Retrospect: Stop Worshipping 'Dead Poets Society'

Updated: May 2, 2019



This Spring, between the post-Oscars lull and advent of summer blockbuster season, I decided to revisit a childhood favorite. If you haven’t seen Dead Poets Society (though surely you’ve viewed the famed “O Captain, My Captain” scene, or maybe the SNL parody of it), the film follows a group of prep school boys freshly captivated and emboldened by the unconventional methods of their new English teacher, Mr. Keating (Robin Williams). The boys — including Neil Perry (Robert Sean Leonard), a star academic emotionally burdened by his parents’ hefty professional wishes for him; Knox Overstreet, a bright-eyed and love-struck teen; and Todd Anderson, a painfully self-conscious boy with the buried soul of an artist — seek inspiration from Keating and recommence meetings of the alumnus’ Dead Poets Society, a sort of literary cult. Through multiple subplots, the boys take to heart Keating’s “Carpe diem!” sermons and seize the day by pursuing their passions and hearts’ desires.


We meet Keating at the end of a montage of other, older Welton teachers, including a Latin instructor who prompts students to mindlessly repeat a string of conjugations, followed by a professor who dwells heavily upon the “absolute precision” required in trigonometry. Then we cut to the boys waiting for yet another mind-numbing lesson. Enter Keating whistling Tchaikovsky’s 1812 Overture. His nonchalance is striking against the backdrop of the otherwise rigid teaching style of Welton. This is the kind of obvious, overplayed juxtaposition that characterizes and hinders the screenplay of Dead Poets Society. The film makes use of disappointing and unnecessary hyperbole to preach the power of a humanities education.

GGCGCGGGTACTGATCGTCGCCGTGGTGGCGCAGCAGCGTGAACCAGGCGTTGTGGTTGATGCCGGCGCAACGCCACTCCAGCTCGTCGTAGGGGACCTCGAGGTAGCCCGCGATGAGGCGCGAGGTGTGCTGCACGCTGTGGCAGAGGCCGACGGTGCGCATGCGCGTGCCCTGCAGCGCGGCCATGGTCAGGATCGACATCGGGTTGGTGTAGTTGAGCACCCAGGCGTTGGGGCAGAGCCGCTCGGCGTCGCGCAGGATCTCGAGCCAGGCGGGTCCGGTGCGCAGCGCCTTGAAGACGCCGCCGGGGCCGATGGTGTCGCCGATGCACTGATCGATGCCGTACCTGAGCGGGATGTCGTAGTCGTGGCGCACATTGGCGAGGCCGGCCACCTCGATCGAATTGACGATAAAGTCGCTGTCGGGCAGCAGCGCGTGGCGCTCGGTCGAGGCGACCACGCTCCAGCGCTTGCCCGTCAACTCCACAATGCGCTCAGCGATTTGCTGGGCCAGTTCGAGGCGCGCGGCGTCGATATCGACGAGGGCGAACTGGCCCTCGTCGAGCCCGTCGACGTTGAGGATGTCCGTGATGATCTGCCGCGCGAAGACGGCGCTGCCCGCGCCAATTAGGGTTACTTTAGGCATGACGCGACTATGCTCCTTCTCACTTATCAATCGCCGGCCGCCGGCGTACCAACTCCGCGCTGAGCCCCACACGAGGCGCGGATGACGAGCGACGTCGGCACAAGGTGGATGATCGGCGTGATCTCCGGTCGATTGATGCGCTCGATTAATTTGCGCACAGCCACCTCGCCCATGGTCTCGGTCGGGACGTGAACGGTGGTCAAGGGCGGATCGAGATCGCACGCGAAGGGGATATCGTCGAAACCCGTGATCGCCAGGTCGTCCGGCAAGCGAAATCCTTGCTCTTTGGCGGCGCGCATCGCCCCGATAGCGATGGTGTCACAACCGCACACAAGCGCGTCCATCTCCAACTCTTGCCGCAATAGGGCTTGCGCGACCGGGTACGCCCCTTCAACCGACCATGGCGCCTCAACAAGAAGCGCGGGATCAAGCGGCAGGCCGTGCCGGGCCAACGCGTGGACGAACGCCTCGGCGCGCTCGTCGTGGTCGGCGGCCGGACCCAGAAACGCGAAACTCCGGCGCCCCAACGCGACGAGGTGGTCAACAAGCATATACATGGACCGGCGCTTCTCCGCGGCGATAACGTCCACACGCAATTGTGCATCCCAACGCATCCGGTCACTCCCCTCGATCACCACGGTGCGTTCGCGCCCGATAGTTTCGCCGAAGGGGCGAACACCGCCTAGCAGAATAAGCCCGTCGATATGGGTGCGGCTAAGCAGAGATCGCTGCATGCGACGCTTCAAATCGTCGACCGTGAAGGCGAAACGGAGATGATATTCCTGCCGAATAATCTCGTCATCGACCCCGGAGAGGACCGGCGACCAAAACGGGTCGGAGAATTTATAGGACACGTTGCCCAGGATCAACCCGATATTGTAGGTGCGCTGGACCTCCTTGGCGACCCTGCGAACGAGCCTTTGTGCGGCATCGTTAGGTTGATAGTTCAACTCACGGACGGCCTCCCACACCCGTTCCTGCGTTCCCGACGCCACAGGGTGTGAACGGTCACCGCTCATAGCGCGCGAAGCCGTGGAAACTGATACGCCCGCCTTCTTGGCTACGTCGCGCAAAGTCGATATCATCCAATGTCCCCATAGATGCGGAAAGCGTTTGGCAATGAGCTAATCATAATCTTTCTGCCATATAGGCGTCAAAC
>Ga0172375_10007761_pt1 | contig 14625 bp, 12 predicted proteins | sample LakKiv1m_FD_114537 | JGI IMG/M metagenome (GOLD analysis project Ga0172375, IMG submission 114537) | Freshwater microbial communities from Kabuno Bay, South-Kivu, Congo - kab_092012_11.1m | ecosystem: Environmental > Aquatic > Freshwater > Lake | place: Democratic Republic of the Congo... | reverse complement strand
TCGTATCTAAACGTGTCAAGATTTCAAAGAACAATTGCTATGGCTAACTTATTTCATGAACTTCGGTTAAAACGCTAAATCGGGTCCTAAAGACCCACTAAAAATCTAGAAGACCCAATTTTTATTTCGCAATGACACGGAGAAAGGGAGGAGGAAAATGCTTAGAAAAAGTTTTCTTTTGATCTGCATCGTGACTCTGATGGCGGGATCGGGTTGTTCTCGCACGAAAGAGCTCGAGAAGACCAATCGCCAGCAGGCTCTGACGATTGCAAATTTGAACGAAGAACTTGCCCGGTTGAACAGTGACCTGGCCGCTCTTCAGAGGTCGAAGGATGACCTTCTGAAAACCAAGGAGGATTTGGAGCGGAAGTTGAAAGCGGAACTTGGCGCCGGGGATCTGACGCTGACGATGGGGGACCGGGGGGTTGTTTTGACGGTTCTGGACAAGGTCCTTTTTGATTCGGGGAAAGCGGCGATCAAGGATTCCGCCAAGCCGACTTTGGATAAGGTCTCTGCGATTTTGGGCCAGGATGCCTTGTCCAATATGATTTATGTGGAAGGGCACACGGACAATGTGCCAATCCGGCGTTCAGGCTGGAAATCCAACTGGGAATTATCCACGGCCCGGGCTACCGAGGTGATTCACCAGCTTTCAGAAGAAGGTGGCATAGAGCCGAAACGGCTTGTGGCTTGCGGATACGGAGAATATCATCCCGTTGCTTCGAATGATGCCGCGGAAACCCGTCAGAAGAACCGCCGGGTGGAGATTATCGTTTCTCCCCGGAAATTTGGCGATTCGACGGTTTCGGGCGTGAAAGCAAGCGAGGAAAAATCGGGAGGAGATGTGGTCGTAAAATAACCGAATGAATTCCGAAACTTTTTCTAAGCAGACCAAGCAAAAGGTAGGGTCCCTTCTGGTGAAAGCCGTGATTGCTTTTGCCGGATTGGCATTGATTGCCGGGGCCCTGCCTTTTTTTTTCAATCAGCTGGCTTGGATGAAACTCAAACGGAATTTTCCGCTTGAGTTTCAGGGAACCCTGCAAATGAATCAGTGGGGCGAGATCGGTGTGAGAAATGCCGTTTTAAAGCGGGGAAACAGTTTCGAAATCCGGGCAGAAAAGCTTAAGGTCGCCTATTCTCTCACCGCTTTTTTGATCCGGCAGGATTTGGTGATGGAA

In the most blatant example of this hyperbole, Keating instructs a student to read the introduction to their poetry textbook. Dr. J Evans Pritchard’s scholarly essay details a methodological approach to poetry which involves graphically plotting a poem’s importance and greatness. Rewatching this scene, my eyes rolled as the essay instructed students to basically take the integral of a poem, to calculate its area in order to determine its worth. Keating, in a deliberately revolutionary turn, vehemently asks the students to rip the introduction pages out of the textbook. Clearly, this action is intended to be a demonstration of Keating’s creative wisdom. However, according to this actual poet, Pritchard’s criteria for assessing poetry is “comically mechanistic,” and you’d be hard-pressed to find any English scholar who wouldn’t laugh in the face of Pritchard’s words. Keating’s beliefs are not as novel as Dead Poets Society wants the viewer to believe.


Talking the film over with friends, I’ve been forced to confront the possibility that my own pre-professional nature has impeded my perception. At Penn, where pre-professionalism runs rampant, I’ve been faced with the prospect that perhaps I am guilty of occasionally assuming the role of Neil’s father, who frowns upon his son’s eagerness to act and instead implores him to center his every action around his future career. So now I ask myself: has my own close-mindedness prevented me from appreciating Keating’s unconventional teaching style and absorbing the purported wisdom that he passes down to his students?